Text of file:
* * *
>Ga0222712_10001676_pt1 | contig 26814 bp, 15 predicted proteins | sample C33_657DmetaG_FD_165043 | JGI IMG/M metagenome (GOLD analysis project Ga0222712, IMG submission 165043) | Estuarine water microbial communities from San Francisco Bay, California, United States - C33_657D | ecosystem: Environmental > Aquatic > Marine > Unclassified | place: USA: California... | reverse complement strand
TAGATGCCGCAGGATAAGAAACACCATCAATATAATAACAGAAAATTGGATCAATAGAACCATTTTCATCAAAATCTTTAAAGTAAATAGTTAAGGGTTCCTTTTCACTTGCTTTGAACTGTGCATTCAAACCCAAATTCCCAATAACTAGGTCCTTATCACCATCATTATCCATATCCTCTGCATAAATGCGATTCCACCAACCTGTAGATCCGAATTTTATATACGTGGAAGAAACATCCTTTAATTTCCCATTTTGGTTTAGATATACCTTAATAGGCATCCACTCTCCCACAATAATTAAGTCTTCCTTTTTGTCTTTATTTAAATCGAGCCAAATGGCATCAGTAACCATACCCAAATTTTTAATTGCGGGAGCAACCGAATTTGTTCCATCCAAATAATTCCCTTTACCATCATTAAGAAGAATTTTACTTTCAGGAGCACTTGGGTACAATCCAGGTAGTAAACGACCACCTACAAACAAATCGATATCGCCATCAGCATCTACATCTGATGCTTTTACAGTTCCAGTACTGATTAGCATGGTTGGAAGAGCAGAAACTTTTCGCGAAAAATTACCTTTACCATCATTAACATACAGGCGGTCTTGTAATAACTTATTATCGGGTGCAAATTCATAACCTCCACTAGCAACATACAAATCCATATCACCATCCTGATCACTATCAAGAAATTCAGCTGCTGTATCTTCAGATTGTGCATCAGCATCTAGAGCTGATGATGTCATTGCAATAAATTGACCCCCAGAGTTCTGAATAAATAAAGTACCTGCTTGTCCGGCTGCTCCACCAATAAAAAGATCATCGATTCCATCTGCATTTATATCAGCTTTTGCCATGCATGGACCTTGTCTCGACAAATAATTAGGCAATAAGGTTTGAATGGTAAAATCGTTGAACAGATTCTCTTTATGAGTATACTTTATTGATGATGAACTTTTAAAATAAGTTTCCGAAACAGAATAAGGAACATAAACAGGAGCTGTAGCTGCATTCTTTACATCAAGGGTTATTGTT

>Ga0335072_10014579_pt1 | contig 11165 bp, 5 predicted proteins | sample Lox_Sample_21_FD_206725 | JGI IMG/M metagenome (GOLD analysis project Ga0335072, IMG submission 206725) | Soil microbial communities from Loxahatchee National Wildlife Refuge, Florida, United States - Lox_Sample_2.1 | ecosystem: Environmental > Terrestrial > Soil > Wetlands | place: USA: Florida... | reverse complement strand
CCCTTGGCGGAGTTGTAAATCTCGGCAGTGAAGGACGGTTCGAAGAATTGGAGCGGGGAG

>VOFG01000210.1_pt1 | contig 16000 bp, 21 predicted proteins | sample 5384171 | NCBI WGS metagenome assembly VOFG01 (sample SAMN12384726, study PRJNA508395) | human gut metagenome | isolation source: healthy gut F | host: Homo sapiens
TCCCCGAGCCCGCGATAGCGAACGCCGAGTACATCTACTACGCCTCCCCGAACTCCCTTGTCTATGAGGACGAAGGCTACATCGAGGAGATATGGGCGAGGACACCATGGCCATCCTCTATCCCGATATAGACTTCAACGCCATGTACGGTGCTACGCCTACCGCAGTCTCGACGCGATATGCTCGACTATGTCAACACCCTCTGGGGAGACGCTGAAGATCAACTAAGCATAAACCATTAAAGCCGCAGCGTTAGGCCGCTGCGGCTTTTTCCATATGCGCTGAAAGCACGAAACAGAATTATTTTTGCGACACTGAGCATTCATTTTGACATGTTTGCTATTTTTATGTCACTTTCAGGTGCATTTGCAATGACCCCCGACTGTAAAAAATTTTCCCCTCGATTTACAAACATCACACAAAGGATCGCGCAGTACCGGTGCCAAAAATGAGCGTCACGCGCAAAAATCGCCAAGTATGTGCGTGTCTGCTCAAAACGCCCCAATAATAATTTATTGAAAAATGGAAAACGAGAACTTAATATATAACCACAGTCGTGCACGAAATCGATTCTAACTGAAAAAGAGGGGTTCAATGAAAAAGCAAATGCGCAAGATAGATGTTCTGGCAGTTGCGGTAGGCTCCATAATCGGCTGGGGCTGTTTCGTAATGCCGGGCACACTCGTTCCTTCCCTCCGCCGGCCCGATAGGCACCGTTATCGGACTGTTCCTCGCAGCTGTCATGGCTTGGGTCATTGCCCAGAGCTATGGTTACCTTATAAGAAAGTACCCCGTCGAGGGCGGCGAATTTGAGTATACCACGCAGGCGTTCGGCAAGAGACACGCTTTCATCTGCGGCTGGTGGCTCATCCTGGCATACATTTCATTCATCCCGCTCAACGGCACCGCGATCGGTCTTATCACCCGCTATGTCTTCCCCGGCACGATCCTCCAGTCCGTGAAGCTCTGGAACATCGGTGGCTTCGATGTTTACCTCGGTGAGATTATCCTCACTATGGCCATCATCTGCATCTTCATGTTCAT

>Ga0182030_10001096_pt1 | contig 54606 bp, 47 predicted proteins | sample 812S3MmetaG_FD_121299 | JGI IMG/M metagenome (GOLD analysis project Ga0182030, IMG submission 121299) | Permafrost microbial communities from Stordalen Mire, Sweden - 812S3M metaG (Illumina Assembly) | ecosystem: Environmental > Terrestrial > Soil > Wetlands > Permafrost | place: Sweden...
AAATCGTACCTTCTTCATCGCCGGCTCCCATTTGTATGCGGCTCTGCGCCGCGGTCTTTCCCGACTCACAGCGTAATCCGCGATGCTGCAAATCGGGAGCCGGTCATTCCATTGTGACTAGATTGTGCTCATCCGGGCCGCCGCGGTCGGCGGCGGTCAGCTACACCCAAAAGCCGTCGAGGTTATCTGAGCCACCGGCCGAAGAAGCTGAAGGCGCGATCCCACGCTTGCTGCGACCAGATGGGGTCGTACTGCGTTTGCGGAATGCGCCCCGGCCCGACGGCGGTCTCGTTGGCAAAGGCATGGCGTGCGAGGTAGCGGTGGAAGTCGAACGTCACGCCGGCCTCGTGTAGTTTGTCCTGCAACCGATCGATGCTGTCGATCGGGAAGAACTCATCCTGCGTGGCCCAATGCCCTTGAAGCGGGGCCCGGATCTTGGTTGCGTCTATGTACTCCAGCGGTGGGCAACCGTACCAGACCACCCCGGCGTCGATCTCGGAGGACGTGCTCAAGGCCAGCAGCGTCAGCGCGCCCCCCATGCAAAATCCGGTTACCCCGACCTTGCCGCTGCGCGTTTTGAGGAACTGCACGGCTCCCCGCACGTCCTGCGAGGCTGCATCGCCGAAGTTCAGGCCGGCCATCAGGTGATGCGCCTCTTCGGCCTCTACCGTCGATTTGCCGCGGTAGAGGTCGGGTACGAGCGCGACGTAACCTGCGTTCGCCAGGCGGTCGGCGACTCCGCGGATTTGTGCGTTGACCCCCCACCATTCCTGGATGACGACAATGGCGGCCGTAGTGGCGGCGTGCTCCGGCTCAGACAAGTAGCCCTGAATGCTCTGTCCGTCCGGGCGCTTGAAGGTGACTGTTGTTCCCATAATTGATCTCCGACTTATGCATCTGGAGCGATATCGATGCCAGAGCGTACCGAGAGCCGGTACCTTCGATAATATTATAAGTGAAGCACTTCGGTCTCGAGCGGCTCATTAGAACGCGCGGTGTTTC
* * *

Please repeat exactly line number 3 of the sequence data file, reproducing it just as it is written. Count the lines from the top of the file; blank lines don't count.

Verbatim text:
>Ga0335072_10014579_pt1 | contig 11165 bp, 5 predicted proteins | sample Lox_Sample_21_FD_206725 | JGI IMG/M metagenome (GOLD analysis project Ga0335072, IMG submission 206725) | Soil microbial communities from Loxahatchee National Wildlife Refuge, Florida, United States - Lox_Sample_2.1 | ecosystem: Environmental > Terrestrial > Soil > Wetlands | place: USA: Florida... | reverse complement strand